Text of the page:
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MASM 4.0 bug list.

From:
Roger Schlafly
Borland International

Date 04/19/1986, Time 11:18:25.

(1) You cannot redirect the output to save the error messages
in a file.

(2) If you run out of disk space while the assembler is
assembling, the machine hangs.

(3) The /ML option does not work with the /Dsymbol option,
unless the /ML option precedes it.

(4) The instruction

    fmul    st(1),st(1)

is invalid, but MASM assembles it without reporting an error,
as if the instruction were:

    fmul    st(1),st(0)

(5) The following file assembles correctly with the command,

    >masm bug /r;

but puts a bad opcode in the OBJ file if assembled with the
command:
    >masm /ML bug /r;

;*************************************************************
; BUG.ASM
; File to demonstrate one of the bugs in MASM 4.0

s   segment
    assume  cs:s
abCd2   dt  11223344556677889900R
    org 20h
x   proc    near

    fld abCd2
    mov ax,7
    ret

x   endp
s   ends
end
;*************************************************************

(6) You cannot include a file that has been edited with Wordstar.
The problem is that Wordstar puts end-of-file characters (hex 1A)
at the end of the file, but MASM chokes saying "extra characters"
if it sees more than one.

(7) MASM sometimes incorrectly gives a "value out of range"
error, as in the following:

;*************************************************************

false   equ 0
true    equ not false

    db  -1      ; This line is OK.
    db  true        ; MASM 4.0 chokes on this line.

;*************************************************************

(8) This is not a bug, but when I read the ad that said, "define
symbols from the command line," I certainly expected that I would
be able to define the symbols to be something. For example,

    /Dxmax=15

on the command line should be equivalent to

    xmax    equ 15

at the beginning of the file. This is what Microsoft C and a
number of other compilers and asemmblers do. Of course, I could
just put into my file a lot of ifdefs, e.g.,

    ifdef   xmax12
    xmax    equ 12
    endif
    ifdef   xmax13
    xmax    equ 13
    endif
    ifdef   xmax14
    xmax    equ 14
    endif
    ifdef   xmax15
    xmax    equ 15
    endif
    ifdef   xmax16
    xmax    equ 16
    endif
    ifdef   xmax17
    xmax    equ 17
    endif

and then just put /Dxmax15 on the command line if I wanted xmax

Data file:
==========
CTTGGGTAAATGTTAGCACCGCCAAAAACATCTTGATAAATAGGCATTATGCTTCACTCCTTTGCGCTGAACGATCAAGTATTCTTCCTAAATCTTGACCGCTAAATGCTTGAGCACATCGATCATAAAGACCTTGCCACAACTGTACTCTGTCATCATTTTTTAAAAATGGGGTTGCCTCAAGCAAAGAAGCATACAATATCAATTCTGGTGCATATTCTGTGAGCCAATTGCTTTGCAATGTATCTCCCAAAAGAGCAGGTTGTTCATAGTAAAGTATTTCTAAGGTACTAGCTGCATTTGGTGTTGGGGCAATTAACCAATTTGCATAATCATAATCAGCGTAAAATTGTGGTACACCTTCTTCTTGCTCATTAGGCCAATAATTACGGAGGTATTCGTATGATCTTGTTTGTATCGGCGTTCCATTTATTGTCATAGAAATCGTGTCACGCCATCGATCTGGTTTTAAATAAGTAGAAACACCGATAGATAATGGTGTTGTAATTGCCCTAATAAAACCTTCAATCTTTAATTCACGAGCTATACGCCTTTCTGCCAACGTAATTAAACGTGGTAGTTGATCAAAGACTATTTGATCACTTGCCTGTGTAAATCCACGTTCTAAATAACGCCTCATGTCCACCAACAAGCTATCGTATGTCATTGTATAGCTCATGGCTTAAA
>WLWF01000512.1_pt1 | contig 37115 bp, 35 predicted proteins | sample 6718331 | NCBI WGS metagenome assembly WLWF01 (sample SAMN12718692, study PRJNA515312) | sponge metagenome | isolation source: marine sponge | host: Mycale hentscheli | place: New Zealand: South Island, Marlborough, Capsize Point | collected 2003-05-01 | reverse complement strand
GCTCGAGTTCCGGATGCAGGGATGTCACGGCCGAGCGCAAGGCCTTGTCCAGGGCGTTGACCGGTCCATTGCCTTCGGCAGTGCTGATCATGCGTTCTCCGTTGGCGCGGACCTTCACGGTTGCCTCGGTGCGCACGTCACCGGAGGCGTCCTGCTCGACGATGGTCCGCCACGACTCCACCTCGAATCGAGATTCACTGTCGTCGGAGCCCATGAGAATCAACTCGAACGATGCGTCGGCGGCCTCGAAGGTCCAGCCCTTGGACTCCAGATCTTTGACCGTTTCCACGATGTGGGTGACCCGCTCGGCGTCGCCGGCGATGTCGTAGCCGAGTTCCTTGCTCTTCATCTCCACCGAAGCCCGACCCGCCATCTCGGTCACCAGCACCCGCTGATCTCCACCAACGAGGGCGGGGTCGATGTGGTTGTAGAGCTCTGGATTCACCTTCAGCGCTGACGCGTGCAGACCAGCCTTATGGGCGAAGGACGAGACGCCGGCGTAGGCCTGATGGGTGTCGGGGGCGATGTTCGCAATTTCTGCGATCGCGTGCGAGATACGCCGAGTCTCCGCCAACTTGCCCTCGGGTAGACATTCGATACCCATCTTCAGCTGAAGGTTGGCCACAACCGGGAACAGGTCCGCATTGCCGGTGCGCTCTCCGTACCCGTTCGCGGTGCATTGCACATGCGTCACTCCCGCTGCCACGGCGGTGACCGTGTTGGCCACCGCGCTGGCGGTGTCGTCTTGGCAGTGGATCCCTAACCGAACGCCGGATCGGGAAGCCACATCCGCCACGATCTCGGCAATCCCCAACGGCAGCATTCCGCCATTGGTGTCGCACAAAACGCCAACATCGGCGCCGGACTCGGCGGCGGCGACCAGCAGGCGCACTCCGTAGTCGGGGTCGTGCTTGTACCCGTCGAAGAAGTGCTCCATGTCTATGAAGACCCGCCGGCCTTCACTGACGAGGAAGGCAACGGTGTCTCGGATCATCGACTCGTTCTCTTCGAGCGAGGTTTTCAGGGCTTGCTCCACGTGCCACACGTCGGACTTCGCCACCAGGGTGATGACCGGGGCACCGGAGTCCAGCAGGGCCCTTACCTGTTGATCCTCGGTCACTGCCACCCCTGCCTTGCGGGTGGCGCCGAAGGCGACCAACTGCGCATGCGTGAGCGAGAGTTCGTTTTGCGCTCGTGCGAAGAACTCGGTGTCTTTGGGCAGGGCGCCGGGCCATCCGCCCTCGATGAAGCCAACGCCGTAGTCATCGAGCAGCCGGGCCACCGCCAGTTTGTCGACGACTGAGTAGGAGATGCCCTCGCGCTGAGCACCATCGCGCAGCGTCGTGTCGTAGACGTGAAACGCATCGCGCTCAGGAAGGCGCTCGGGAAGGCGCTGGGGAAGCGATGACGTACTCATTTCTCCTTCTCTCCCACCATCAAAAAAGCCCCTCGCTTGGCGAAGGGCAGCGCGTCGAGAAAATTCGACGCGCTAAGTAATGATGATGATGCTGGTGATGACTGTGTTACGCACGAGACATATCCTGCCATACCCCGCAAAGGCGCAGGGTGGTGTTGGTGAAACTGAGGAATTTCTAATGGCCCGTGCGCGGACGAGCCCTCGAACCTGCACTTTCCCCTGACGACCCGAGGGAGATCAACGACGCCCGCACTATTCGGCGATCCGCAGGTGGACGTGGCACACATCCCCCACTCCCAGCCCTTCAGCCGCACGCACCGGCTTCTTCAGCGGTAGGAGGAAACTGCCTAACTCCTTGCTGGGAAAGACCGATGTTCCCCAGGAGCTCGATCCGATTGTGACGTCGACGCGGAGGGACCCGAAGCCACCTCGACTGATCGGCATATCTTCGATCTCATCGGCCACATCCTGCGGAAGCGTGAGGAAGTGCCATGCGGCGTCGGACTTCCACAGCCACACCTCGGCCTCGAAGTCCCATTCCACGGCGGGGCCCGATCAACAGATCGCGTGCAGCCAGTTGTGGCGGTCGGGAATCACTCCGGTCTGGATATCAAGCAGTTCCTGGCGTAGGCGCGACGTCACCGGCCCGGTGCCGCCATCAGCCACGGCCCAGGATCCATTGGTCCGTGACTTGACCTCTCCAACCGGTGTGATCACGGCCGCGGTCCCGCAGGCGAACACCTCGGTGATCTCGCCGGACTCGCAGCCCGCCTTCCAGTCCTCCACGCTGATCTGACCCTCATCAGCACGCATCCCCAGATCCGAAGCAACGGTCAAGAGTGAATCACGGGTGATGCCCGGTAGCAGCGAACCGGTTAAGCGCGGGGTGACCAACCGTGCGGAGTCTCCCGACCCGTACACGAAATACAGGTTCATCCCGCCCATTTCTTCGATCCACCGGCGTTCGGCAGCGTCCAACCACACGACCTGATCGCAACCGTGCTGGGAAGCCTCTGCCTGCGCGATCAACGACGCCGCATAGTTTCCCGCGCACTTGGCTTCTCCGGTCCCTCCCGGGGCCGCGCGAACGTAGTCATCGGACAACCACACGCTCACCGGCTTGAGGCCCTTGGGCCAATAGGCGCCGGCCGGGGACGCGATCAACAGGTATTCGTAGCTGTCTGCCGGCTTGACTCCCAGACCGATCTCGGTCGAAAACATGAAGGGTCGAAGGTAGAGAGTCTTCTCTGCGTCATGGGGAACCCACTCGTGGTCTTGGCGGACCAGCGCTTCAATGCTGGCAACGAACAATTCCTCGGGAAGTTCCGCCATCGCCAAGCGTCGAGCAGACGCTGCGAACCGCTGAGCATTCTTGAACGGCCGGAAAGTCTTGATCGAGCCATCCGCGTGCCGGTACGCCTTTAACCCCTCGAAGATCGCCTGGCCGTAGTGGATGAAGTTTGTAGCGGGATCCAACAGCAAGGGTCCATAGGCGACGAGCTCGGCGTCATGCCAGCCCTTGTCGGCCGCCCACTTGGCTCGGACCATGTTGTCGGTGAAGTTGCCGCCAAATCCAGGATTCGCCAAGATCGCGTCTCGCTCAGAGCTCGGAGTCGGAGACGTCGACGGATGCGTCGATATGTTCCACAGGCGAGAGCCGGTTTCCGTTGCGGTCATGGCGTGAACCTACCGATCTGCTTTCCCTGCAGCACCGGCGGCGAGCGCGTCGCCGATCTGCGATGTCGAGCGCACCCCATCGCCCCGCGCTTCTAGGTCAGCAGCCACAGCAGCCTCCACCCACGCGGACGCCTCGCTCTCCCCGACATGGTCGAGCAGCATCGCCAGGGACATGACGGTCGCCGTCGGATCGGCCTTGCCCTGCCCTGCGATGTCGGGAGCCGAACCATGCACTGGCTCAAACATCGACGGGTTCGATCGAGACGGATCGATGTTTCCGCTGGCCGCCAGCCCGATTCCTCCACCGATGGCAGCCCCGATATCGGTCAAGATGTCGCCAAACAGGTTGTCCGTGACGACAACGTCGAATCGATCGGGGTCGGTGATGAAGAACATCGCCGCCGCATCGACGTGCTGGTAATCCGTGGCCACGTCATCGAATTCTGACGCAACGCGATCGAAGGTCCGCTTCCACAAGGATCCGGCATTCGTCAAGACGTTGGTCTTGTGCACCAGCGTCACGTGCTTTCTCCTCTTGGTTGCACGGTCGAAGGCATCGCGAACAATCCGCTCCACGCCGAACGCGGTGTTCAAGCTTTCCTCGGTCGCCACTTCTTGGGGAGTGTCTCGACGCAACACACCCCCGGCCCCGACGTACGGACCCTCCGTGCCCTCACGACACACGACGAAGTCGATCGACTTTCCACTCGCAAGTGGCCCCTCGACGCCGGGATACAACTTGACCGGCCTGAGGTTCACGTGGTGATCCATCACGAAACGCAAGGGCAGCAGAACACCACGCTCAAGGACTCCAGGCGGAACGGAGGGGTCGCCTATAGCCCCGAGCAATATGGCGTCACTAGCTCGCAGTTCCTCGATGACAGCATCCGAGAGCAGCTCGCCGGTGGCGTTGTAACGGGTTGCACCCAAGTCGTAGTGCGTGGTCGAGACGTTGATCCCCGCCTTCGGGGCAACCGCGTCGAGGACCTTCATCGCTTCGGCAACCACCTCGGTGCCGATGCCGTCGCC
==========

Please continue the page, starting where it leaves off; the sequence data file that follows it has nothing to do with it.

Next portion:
to be 15. Is this how the feature is intended to be used?

(9) This is perhaps not a bug either, but I find MASM's treatment
of far labels very strange when they are declared EXTRN inside a
segment. In such a case, MASM attempts to force the label to be
relative to a segment other than the segment it was defined to be
in. It seems to me that a far EXTRN label inside a segment should
be the same as outside the segment.

(10) SYMDEB still misses breakpoints a lot. I don't have a simple
example to prove it, but that bug has been in for a long time so
I assume you know about it.

(11) The new linker (3.05) changed the link map format, thereby
breaking most of the symbolic debuggers on the market. Is this a
deliberate attempt to stifle competition?

(12) MASM still requires a carriage return at the end of the last
line in the file, or it ignores the line. There is a similar bug
in DOS's execution of batch files, so I assume it is intentional.

(13) This bug was reported by
            From : JIM BUYENS (ID1358)   Date:04-16-1986 18:22:31

It was presumably introduced in 4.0 when Microsoft ported MASM
from Lattice C to Microsoft C. In Lattice C, characters are
unsigned and range from 0 to 255. In MS C, characters are signed
and range from -128 to +127. IBM characters above 127 are thus a
little awkward.

The following statement won't assemble!
     HDR_MSG2 DB '',13,10

Actually, the character in quotes is the double vertical line,
ASCII 186, which I see I can't transmit.  The diagnostic I get is
"error 50: Value is out of range".  The assembler substitutes a
hex FF in the code, instead of a BA as it should.  I got around
the problem by putting 186 in place of the literal.
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